Nuclear Liability: A Key Component of the Public Policy Decision to Deploy Nuclear Energy in Southeast Asia

Brief Historical Context

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Mohit Abraham
Global Nuclear Future

The idea of channeling liability solely to the operator can be traced to principles that evolved in the United States.10 Until 1954, the U.S. government was liable for any nuclear incident because all nuclear facilities were run by the government or the military. In 1954, the U.S. government decided that private industry would also be permitted to own, operate, and license reactors. Per then-prevalent principles of tort and environmental law, liability could fall on any of the stakeholders: that is, suppliers, designers, contractors, and manufacturers.11 With the memory of the devastating power of nuclear technology still fresh, stakeholders saw that the corresponding risks and liabilities were substantively different from other conventional industrial applications. Exposure to such substantial risks was unacceptable and proved to be a hurdle in attracting meaningful investment to the sector. At the same time, American nuclear suppliers wanted to expand into Western Europe but were not willing to expose themselves to liability claims for nuclear incidents occurring outside the territory of the United States. This factor, along with the difficulty of calculating insurance premiums because of the low-probability but high-risk nature of nuclear incidents, issues pertaining to determination of compensation, proving damage, and so on, led to the enactment of the Price-Anderson Nuclear Industries Indemnity Act, which came into effect in 1957.12

Economic Channeling of Liability

The Price-Anderson Act embodies the concept of economic channeling of liability. In accordance with the act, nuclear operators agree to bear the burden of strict liability in return for a limitation of liability over time, guaranteed insurance coverage with manageable premiums, and capped damages.13 Under this concept of economic channeling, while a supplier may in principle be liable, the operator would cover the eventual economic burden by paying any compensation. Therefore, operators would be required to obtain the maximum amount of insurance against nuclear incidents that they can avail from the insurance industry. Any liability over and above that covered under such insurance would be paid through the fund created under the Price-Anderson Act, the main contributories of which are members of the American nuclear industry. This is in contrast with legal channeling, under which victims cannot bring claims against any entity other than the operator, even if such other entity were to be at fault, because all liability has been shifted to the operator. The legal principle insulating the supplier from all liability was developed based on this concept of economic channeling and provided suppliers with further protection from liability.

Legal Channeling of Liability

The economic channeling principle was transformed to a legal principle by a report issued in 1959 by Harvard Law School and the Atomic Industrial Forum, International Problems of Financial Protection against Nuclear Risk.14 The Harvard report took the view that once a supplier had delivered goods/components to an operator, the supplier no longer had control over those goods/components, and hence the liability for the goods/components was completely transferred as well.15 At the time, this principle was a significant departure from accepted principles of tort law. No other industry had excluded suppliers from the chain of liability in this manner.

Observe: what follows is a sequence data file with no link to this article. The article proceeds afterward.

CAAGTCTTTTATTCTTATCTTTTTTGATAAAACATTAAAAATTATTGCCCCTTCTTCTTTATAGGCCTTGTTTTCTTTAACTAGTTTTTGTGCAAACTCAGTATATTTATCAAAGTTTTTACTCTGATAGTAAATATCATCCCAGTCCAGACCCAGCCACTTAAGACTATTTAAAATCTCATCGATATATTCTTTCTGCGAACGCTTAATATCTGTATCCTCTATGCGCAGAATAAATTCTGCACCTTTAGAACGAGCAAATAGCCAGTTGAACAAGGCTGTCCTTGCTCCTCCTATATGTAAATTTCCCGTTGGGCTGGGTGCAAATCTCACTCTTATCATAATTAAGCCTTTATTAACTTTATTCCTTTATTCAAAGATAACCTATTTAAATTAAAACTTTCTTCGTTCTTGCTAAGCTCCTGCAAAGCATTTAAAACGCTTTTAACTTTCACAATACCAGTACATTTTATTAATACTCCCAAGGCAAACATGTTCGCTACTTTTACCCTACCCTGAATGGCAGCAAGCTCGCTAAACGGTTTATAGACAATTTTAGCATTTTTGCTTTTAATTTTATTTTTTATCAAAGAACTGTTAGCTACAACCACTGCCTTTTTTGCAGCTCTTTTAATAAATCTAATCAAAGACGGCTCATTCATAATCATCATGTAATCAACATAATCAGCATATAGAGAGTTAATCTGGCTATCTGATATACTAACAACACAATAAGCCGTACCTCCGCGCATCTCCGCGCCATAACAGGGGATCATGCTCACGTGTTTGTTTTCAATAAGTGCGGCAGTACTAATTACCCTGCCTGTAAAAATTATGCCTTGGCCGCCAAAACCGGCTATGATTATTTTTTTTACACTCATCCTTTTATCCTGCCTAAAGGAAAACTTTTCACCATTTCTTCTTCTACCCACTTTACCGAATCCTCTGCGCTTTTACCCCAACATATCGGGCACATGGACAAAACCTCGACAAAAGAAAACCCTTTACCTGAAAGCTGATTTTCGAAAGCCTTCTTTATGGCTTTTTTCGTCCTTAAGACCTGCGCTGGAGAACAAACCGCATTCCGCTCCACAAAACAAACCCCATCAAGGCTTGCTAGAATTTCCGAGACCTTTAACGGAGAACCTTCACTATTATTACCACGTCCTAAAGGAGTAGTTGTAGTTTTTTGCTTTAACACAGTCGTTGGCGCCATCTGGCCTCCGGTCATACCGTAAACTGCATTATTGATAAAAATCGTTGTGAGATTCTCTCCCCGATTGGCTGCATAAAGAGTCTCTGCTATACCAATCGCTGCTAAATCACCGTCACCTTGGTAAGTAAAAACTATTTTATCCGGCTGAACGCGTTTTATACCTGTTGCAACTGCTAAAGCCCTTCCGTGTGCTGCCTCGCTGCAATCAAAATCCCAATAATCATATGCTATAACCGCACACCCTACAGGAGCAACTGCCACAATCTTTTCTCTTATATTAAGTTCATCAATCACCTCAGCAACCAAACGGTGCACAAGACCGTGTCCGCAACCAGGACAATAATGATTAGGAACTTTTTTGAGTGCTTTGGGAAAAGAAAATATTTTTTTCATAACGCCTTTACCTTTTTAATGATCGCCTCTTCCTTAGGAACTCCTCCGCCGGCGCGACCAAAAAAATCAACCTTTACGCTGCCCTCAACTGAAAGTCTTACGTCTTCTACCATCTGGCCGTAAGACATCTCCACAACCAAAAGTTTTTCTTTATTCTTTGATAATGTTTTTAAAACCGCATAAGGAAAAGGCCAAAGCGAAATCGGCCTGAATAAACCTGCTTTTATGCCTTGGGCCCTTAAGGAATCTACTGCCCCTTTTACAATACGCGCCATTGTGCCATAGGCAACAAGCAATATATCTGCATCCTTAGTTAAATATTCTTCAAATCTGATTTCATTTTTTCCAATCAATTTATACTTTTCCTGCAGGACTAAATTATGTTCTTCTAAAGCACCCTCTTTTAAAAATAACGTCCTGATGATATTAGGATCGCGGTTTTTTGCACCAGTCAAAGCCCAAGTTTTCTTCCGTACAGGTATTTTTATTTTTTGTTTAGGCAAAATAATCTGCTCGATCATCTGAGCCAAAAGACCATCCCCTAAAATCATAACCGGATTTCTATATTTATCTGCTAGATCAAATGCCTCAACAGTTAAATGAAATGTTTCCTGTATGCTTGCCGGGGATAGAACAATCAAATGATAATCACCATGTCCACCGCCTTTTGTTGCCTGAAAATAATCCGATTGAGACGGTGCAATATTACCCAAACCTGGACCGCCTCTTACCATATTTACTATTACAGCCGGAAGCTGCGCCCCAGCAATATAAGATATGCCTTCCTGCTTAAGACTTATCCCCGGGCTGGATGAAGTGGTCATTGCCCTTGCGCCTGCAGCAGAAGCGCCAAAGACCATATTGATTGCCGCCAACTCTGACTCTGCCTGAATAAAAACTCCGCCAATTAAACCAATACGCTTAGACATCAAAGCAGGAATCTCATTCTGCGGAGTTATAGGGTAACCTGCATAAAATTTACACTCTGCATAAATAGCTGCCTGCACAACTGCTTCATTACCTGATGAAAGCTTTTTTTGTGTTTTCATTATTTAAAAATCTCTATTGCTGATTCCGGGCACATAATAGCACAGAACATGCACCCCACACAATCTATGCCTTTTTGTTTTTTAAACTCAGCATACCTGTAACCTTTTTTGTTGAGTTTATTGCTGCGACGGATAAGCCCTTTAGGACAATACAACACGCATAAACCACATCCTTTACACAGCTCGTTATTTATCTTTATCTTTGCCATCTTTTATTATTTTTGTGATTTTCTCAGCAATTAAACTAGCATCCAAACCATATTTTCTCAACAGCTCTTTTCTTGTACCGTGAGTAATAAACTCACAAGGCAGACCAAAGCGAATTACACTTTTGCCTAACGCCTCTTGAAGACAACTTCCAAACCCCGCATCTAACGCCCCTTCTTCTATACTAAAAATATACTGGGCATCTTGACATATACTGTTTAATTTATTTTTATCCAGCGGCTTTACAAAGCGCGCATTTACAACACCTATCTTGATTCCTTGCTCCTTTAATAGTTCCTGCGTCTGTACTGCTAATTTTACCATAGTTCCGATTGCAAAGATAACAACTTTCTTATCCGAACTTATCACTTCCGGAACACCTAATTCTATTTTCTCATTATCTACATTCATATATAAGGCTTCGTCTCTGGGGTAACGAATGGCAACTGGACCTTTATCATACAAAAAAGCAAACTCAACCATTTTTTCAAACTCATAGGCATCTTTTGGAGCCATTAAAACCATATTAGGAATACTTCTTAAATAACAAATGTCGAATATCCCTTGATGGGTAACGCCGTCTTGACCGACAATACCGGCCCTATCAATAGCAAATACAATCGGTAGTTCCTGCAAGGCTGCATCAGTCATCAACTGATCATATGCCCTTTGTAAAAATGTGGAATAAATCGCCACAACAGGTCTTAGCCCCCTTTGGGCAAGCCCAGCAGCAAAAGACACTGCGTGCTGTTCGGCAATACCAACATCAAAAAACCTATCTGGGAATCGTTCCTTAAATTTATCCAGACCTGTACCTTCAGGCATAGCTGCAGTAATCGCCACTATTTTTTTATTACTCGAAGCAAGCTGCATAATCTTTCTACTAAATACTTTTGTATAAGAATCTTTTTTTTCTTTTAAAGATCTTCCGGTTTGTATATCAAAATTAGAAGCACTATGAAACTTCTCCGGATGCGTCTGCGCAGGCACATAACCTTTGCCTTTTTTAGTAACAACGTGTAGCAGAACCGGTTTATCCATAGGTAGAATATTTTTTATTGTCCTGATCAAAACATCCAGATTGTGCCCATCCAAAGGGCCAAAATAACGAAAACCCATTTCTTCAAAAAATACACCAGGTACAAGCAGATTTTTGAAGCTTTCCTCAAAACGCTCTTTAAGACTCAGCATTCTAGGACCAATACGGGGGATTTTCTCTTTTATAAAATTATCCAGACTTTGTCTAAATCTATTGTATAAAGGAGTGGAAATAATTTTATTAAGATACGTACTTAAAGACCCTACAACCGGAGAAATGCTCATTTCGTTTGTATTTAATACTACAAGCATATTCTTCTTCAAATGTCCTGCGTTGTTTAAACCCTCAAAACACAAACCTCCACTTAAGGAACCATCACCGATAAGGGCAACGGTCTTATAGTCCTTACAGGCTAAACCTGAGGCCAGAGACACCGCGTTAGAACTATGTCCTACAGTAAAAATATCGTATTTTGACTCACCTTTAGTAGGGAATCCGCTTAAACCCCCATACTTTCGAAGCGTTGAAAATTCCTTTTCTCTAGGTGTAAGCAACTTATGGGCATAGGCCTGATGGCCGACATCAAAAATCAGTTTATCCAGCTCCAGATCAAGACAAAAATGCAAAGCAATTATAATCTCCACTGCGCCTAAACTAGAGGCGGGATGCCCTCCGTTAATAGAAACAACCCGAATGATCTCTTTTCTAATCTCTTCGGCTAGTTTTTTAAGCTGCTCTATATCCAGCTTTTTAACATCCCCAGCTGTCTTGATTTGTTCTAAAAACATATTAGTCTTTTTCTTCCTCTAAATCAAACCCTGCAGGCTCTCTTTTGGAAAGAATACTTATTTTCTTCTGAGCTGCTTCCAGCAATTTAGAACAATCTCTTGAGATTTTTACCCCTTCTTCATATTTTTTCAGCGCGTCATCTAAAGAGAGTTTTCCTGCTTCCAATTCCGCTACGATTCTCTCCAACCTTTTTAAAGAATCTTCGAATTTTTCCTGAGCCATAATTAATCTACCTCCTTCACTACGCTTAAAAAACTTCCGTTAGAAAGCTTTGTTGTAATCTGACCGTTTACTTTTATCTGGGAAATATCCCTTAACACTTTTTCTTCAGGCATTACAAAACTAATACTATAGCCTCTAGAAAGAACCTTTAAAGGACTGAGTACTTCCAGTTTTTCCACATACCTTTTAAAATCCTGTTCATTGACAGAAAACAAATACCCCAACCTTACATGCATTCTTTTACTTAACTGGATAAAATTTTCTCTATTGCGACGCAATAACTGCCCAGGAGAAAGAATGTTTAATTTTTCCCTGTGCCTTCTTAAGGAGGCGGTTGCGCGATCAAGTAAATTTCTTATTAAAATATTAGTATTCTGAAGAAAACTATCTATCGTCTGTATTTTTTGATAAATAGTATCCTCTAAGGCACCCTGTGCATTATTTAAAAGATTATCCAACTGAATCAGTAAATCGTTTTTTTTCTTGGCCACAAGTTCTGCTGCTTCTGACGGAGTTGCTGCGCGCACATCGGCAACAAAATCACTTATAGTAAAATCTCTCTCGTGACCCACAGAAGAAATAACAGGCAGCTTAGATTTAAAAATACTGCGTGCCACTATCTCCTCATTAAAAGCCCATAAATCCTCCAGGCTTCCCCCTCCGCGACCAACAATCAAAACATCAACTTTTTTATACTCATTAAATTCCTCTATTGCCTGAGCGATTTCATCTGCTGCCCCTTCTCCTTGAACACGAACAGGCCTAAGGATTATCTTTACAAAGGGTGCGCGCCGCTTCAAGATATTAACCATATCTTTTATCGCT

The Harvard report articulates a variety of reasons for this new approach to liability, including the importance of keeping costs low, avoidance of litigation, and encouraging investment and innovation in the nuclear industry.16 The report also notes that potential plaintiffs might target the suppliers rather than operators because of the deeper pockets of suppliers.17 This observation has proved prescient. India recently modified its own nuclear liability law to make suppliers liable to preserve the ability to sue suppliers in the event of proven negligence on part of the suppliers—whose resources are likely to be far greater than those of the Indian nuclear operators, which presently are all state-controlled companies.

The Harvard report also partially endorses the approach of channeling liability to the operator by arguing that it would improve the victim’s ability to recover compensation (especially in transboundary incidents). In response to the criticism that such a principle would result in suppliers providing poor service, the report argues that operators will choose only those suppliers that have a reputation for being the best and the safest.18 Further, the operator would be forced to maintain the highest standards of safety.


10 Tom Vanden Borre, “Channeling of Liability: A Few Juridical and Economic Views on an Inadequate Legal Construction,” in Contemporary Developments in Nuclear Energy Law: Harmonizing Legislation in CEEC/NIS, ed. Nathalie L.J.T. Hogback (London: Kluwer Law International, 1999), 13, 17–18.

11 Hariharan, “India’s Nuclear Civil Liability Bill,” 226.

12 See Evelyne Ameye, “Channeling of Nuclear Third Party Liability towards the Operator: Is It Sustainable in a Developing Nuclear World or Is There a Need for Liability of Nuclear Architects and Engineers,” European Energy and Environmental Law Review 19 (1) (2010): 33, 35. See also Hariharan, “India’s Nuclear Civil Liability Bill,” 226. For the text of the Price-Anderson Act, see 42 U.S.C. sec. 2210.

13 Hariharan, “India’s Nuclear Civil Liability Bill,” 226.

14 Ibid., 227.

15 Vanden Borre, “Channeling of Liability,” 20.

16 Ameye, “Channeling of Nuclear Third Party Liability,” 35.

17 Vanden Borre, “Channeling of Liability,” 20.

18 Ameye, “Channeling of Nuclear Third Party Liability,” 35.